Darfur in the Still Deepening Shadow of Lies –
The United Nations continues with its cynical policy of “see no evil, hear no evil…report no evil” in Darfur. This institutional corruption, and active distortion of the truth, works to exacerbate massive human suffering and continuing destruction—with the growing risk that Darfur will be entirely eclipsed and engulfed in catastrophic violence.
Eric Reeves, 25 May 2012
In an interview with Radio Dabanga (May 20, 2012), the spokesman for the UN/African Union Mission in Darfur (UNAMID), Christopher Cycmanick, “described the security situation in Darfur as ‘relatively calm‘” (all emphases in this brief are added). Let us for the moment take Mr. Cycmanick at his word, and ask just what “normal” now means in Darfur—and how his appraisal of “security” conditions comports with events reported over the past several months. For he surely speaks with the authority of his boss, UNAMID Joint Special Representative Ibrahim Gambari. Here it seems reasonable to recall as well the comments of former UN Resident and Humanitarian Coordinator for Sudan, Georg Charpentier, who offered a similarly optimistic assessment of Darfur last year: “We are seeing a ‘trend of decreasing overall violent incidents in Darfur‘” (January 20, 2011).
In fact, Charpentier’s comments comported rather poorly with a range of facts, including a nearly contemporaneous statement from UNAMID reported by Reuters on January 27, 2011:
“UNAMID spokesman Kemal Saiki confirmed the [civilian] bombing [near Shangil Tobay] was by ‘the Sudanese Armed Forces (SAF) air force.’ Later on Wednesday [January 26, 2011], a group of 200 Sudanese government soldiers in 40 vehicles arrived at UNAMID’s camp in the nearby settlement of Shangil Tobay,’ UNAMID said. ‘(The soldiers) surrounded the team site’s exit as well as the adjacent makeshift camp, where thousands of civilians recently displaced by the December 2010 clashes have settled,’ read the statement. The Sudanese army detained four displaced people at the camp, said UNAMID. ‘The SAF commander at the scene … then threatened to burn down the makeshift camp and UNAMID team site, if the peacekeepers continued to interfere.'” (Reuters/Khartoum)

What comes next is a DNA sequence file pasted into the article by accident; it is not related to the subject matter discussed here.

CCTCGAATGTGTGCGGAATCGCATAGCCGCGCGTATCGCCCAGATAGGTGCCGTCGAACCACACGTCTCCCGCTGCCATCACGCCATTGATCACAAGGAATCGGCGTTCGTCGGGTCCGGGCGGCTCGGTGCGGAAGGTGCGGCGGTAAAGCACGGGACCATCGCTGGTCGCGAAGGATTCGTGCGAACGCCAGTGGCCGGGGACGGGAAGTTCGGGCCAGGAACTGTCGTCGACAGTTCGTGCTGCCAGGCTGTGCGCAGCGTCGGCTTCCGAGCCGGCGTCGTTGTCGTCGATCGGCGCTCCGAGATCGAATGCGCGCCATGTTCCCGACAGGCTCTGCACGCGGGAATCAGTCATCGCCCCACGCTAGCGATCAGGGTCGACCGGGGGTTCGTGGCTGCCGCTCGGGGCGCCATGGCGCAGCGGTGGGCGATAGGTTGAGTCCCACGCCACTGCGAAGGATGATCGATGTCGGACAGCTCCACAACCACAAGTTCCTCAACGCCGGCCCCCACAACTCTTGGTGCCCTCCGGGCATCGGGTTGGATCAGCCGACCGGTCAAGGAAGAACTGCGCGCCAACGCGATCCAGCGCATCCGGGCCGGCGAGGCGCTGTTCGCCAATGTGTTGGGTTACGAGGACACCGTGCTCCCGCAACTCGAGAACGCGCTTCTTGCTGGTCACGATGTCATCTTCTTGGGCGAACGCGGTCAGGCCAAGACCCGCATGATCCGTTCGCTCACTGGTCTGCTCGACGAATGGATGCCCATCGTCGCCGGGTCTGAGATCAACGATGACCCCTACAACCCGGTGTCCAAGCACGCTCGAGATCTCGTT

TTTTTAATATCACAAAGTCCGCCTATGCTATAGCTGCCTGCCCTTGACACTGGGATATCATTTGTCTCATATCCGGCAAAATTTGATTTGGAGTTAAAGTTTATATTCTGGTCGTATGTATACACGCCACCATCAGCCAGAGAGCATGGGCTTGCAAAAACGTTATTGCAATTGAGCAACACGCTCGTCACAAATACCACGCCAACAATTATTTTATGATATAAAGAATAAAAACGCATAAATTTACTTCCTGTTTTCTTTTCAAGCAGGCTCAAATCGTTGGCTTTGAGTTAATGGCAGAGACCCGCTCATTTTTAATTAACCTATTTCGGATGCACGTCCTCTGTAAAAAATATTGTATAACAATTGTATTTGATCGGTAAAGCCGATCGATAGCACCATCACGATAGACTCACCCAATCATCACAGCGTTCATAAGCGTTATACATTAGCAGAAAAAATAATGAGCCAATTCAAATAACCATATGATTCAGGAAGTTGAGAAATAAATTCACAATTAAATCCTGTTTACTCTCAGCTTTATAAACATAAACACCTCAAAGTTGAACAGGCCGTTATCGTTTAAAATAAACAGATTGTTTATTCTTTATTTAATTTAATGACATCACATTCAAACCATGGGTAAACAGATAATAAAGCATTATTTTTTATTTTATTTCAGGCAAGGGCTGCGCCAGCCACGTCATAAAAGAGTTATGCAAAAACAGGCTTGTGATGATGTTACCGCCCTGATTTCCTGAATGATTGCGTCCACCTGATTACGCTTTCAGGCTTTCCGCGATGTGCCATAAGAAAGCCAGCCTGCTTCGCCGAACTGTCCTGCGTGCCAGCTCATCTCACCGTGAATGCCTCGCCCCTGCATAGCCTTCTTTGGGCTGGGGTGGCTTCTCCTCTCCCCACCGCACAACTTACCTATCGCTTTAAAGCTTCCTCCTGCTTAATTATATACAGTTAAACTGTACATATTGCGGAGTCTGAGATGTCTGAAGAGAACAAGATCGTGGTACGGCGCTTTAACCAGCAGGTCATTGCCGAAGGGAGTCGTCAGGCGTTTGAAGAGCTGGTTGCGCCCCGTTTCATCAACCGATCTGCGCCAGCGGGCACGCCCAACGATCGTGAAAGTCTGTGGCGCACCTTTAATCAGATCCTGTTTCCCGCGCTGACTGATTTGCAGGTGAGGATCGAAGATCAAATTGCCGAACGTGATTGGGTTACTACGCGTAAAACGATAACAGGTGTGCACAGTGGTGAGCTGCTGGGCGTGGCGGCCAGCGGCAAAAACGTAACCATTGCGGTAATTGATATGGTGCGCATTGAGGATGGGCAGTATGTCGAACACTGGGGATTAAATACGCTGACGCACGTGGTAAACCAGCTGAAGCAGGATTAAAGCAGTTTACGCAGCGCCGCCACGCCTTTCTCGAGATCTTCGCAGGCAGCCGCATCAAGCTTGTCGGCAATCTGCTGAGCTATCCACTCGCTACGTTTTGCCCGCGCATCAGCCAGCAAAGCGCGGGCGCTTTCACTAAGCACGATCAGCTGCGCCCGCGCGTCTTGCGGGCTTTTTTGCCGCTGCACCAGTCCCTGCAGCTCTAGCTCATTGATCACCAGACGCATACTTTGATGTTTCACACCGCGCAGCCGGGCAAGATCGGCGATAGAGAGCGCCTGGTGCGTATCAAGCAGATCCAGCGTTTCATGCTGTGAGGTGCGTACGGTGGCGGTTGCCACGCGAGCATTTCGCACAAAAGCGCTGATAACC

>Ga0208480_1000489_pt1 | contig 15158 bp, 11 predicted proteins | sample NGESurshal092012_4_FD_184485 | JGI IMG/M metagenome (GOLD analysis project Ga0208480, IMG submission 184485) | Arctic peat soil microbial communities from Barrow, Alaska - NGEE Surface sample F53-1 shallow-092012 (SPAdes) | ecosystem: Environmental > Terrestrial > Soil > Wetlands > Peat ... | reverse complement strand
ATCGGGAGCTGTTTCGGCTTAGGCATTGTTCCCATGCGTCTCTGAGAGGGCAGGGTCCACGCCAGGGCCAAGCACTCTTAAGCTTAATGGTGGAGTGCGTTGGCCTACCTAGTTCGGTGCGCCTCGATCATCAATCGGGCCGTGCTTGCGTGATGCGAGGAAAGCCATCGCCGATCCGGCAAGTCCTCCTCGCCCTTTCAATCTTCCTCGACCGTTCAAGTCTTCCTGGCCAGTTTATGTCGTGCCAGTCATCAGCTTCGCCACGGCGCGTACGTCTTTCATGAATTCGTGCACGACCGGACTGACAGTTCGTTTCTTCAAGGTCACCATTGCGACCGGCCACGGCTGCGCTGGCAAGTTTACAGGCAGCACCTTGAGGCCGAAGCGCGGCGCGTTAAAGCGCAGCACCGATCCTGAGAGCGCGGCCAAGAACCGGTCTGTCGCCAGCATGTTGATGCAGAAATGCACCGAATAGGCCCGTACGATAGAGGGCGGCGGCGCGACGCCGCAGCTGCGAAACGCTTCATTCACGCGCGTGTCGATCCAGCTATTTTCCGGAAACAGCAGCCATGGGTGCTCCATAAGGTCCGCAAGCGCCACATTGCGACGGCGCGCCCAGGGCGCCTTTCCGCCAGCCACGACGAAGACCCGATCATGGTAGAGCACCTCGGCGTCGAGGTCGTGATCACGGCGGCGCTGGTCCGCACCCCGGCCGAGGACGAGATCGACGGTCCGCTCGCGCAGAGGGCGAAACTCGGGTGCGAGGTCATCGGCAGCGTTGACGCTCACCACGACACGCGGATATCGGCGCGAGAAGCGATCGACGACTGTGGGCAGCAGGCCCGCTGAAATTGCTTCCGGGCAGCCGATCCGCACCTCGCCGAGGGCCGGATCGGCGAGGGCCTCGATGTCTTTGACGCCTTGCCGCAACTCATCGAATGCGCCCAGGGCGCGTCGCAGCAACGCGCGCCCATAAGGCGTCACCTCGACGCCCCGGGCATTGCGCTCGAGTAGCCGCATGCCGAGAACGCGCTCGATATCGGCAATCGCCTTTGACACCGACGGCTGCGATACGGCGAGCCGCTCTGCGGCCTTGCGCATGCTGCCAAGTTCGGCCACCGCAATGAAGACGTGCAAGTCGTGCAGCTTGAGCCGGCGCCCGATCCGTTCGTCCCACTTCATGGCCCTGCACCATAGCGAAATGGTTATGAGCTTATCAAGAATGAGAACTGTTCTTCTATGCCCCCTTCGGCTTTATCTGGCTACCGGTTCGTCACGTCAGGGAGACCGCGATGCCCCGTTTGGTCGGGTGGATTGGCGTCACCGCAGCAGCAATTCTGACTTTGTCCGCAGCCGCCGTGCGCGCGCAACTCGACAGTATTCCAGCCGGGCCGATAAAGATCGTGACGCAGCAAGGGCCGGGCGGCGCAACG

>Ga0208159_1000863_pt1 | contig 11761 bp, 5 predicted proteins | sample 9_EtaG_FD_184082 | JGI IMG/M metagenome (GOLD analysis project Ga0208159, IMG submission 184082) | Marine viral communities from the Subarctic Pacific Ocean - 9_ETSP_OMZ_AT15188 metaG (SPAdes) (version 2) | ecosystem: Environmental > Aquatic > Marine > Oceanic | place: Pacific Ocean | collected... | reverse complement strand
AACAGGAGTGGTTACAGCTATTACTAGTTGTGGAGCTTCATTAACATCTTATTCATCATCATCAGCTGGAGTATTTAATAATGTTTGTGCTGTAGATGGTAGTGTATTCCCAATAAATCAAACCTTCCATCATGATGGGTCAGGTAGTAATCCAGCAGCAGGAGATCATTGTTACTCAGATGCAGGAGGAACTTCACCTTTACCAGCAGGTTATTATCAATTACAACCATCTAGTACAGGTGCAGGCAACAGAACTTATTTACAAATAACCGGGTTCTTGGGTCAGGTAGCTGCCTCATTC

On the other hand, Charpentier’s account of January 2011 and Cycmanick’s of last week do find support in assertions by Khartoum’s Minister of Defense, the brutal General Abdel Rahim Mohamed Hussein, who in the past has pushed aggressively for forced returns of IDPs in Darfur (Hussein has also been indicted by the International Criminal Court for crimes against humanity and war crimes in Darfur): “Hussein … denied on Saturday [August 20, 2011] the presence of any fighting or war in Darfur.”
For its part, Human Rights Watch (HRW) also offered an account contemporaneous with, but rather different from Charpentier’s:
“Sudanese government and rebel attacks on civilians in Darfur have dramatically increased in recent weeks without signs of abating, Human Rights Watch said today …. ‘While the international community remains focused on South Sudan, the situation in Darfur has sharply deteriorated,’ said Daniel Bekele, Africa director at Human Rights Watch.” (January 28, 2011)
In fact, all evidence available from non-UN sources supports the conclusions of HRW, including a magisterially authoritative report issued by former members of the UN Panel of Experts on Darfur, which found inter alia that violence against Zaghawa tribal people was so great as to be considered “ethnic cleansing.” The leaked report, which deeply offended both Russia and China with its frank account of their massive violations of the Darfur arms embargo, was first reported by Africa Confidential on April 13, 2012; AC summarized its assessment of the report by noting that “the Darfur crisis, far from winding down as Khartoum and some press reports suggest, is worsening, with new incidents of ethnic cleansing, arms deliveries and aerial bombing.” The report had been submitted to the UN in January 2012.
Among other grim accounts rendered by the Panel’s report is an implicit explanation of just why the Tabarat massacre of September 2010 was never investigated by UNAMID, even as it was the single most violent event in the 2011 – 2012 reporting period. Instead, the “official” (i.e., politically acceptable) UN Panel avoided the task by choosing as its starting point of October 2010, which conveniently, and suspiciously, excluded September 2010. (For a fuller account of the Tabarat massacre and timeline, see Appendix 1 below.)
Moreover, given Charpentier’s authoritarian control of UN discourse concerning Darfur, we should recall here as well his comments about access and “security” for humanitarian organizations: “‘UN humanitarian agencies are not confronted by pressure or interference from the Government of Sudan,’ [Charpentier said in a written statement to the Institute for War and Peace Reporting]” (January 7, 2011). This claim has been widely and decisively rebuked by UN officials, including the head of UNICEF in Darfur, as well as by all humanitarian organizations operating in Darfur (though they are constrained by insecurity from saying so publicly). It is the most brazen and vicious of all lies uttered to date about the situation in Darfur.